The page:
Metro News & Notes: Stanford Wants You in the Midwest, MBA Essays and More

Stanford Midwest MBA

Good morning and happy Friday!

Here are a few stories you may have missed from the week that was …

Stanford Will Pay MBAs $160,000 to Work in the U.S. Midwest | CNBC

Earlier this week, the Stanford Graduates School of Business announced three winners of its first-ever Stanford USA MBA Fellowship, which will reportedly pay each student upwards of $160,000 for two years of tuition. CNBC writer Catherine Clifford explains:

“To be eligible for the scholarship, you have to have a connection to the Midwest. You can be a current resident of a Midwestern state, which Stanford defines as Illinois, Indiana, Iowa, Kansas, Michigan, Minnesota, Missouri, Nebraska, North Dakota, Ohio, South Dakota or Wisconsin. Alternatively, you could have lived for three consecutive years in one of those states, have graduated high school in one of those states or have ‘experiences that demonstrate a strong commitment to, and interest in, the development of the region.'”

There is a stipulation with the lucrative scholarship, however. Those students must agree to work in the Midwest within two years of graduation. Clifford notes that by the times grads have been out of Stanford GSB for four years, at least two of those years will have to have been working in the Midwest.

“The winners of the first Stanford USA MBA Fellowship are Adam Verhasselt, Amanda Donohue-Hansen and Taylor Seabaugh,” Clifford writes. “Verhasselt was raised on a dairy farm owned by his family in Wisconsin and is the first in his family to graduate from college. Donohue-Hansen is from California but graduated from University of Minnesota and lived and work there for 10 years. Seabaugh grew up in St. Louis, Missouri, and returned after graduating from college to work at 3M and volunteer at local public schools.”

Read more about the Stanford USA MBA Fellowship here.

High School Students Dream Big – with Help of MBA Mentors | The Globe & Mail

Three Toronto metro high school students recently earned some valuable hands-on help from second-year Schulich School of Business MBA candidate Cortney Mills. The partnership came to fruition from the semester-long case competition Summit Leaders, founded last year by MBA students from the Rotman School of Management at the University of Toronto, writes the Globe & Mail. The goal of the nonprofit summit is to help underprivileged high schoolers from the community, giving them in-person lessons about business and entrepreneurship.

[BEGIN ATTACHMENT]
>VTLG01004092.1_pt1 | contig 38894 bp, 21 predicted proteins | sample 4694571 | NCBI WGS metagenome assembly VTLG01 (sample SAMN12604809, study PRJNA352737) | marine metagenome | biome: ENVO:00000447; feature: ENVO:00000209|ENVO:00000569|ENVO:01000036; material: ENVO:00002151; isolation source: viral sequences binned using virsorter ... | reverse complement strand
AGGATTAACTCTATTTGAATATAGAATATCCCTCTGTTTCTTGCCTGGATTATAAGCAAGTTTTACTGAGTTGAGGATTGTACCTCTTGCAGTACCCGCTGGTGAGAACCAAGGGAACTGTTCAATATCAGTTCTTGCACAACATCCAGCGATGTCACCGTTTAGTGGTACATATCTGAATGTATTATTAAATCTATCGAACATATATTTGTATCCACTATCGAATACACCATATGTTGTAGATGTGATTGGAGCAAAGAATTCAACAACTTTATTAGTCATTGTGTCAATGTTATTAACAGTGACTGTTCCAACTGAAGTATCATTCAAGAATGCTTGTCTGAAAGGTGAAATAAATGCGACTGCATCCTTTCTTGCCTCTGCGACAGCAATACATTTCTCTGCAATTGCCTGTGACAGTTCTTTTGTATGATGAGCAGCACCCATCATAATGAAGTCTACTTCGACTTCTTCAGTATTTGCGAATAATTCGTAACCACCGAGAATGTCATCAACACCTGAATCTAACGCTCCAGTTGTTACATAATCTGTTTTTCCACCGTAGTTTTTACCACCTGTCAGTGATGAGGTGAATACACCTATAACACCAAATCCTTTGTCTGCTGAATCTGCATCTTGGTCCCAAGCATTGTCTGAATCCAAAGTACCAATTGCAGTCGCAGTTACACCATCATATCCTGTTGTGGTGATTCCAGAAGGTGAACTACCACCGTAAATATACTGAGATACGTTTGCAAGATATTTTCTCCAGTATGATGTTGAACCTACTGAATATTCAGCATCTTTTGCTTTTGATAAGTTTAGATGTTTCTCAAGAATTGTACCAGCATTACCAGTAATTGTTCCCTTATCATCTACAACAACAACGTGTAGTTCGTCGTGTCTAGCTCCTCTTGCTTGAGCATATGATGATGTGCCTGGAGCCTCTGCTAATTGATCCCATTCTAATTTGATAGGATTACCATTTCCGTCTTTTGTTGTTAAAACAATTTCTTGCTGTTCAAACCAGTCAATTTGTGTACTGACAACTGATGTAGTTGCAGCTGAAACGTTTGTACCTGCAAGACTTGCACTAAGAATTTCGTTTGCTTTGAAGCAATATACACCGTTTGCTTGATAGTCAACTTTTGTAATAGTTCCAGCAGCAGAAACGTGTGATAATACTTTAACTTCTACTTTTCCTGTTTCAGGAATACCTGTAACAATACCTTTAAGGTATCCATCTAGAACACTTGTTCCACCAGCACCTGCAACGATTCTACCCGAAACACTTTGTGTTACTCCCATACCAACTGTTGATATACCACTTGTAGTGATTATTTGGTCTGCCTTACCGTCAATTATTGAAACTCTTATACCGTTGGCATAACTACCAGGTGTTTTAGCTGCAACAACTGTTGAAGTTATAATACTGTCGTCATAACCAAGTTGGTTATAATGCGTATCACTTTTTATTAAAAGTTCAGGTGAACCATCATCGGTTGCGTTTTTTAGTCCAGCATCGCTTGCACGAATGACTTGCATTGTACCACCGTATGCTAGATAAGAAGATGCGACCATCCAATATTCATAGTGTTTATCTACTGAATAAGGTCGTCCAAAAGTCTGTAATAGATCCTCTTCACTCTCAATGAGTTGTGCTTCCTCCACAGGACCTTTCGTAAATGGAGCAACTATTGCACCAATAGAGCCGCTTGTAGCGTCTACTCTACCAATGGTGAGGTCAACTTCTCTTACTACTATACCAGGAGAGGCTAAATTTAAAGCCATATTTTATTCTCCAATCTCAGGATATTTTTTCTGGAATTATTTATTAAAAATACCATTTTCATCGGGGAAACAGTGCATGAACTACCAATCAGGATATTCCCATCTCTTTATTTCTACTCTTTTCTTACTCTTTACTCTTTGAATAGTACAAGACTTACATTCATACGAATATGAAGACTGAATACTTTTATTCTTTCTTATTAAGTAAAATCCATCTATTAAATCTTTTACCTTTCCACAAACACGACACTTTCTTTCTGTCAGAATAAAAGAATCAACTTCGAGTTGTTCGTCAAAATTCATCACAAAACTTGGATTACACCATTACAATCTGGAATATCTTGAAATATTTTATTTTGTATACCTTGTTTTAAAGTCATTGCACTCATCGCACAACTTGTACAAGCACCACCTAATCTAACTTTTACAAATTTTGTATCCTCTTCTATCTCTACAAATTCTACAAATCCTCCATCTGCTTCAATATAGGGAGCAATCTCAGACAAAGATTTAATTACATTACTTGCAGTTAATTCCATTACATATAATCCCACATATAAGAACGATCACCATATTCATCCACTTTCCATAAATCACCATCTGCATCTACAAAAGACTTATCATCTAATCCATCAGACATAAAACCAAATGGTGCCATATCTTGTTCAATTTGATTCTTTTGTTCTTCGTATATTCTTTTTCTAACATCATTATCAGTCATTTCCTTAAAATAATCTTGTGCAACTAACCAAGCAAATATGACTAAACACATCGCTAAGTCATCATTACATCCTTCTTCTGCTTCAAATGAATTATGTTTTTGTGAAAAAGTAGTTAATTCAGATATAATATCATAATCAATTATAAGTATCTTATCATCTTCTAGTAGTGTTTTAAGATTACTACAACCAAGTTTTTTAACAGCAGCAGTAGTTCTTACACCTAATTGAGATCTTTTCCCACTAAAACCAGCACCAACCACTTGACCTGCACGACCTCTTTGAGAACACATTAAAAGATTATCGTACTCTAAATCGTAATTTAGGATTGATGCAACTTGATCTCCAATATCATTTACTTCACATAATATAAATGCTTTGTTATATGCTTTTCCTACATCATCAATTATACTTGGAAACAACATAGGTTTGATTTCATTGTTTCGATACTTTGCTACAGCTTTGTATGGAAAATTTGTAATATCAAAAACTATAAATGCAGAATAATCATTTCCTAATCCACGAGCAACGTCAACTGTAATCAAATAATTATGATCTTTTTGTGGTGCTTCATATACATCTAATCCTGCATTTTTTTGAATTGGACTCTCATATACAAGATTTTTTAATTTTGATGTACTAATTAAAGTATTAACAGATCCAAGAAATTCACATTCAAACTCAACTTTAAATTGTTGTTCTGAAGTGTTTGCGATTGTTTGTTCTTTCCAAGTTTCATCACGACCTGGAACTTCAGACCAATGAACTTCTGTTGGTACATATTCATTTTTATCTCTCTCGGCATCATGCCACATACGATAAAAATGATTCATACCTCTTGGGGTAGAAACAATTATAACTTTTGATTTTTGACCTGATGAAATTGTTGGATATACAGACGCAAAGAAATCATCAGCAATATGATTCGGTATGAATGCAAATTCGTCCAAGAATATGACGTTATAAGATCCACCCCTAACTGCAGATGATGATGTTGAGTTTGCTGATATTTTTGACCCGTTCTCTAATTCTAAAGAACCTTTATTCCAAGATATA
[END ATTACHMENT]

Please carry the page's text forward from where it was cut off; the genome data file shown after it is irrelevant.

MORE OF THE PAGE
“’A lot of students don’t realize this [business] is an avenue they can take and they are often the brightest people,’ says David St. Bernard, a Co-Founder of Summit Leaders who graduated this spring with combined degrees in business and law at U of T.”

“’Sometimes they need that little push,’ he says of the younger students in the program. ‘Our idea is to give them the avenue to open up their ideas and create more connections within the community.’ Students do not have to choose a business career, he adds, ‘but at least we give them the opportunity to choose.’”

Find out more about the Summit Leaders nonprofit program here.

Your MBA Application Essay Mastered | Financial Times

Admissions teams know that essays are where students have to individually shine. Work experience, grades and GMAT score tell a lot about a student, of course, but the essay is a chance for them to stick out beyond traditional parameters.

In a recent piece with the Financial Times, Yuan Ding, Dean of the China Europe International Business School, says, “[The essay] is where we learn about applicants’ career aspiration, understanding of China, and writing skills.”

Rob Weiler, UCLA Anderson School of Management MBA Program Associate Dean, also notes how students need to be pretty concise with their words. “If an applicant attempts to add too much supplemental information, chances are they are trying too hard,” he says in the piece. Applicants to the UCLA Anderson MBA program all have a 500-world limit on their essays.

In contrast, institutions like the IESE Business School in Spain do not limit applicants to any standards on essays, offering immensely flexible entry capabilities. Dean Franz Heukamp says, “The ones that grab our attention do so not because they say something we have never heard before, are wild or outrageous. What makes a cover letter special is when it is very clear that the candidate knows what he or she wants to achieve professionally.”

Read more about what school’s may or may not expect from your application essay here.

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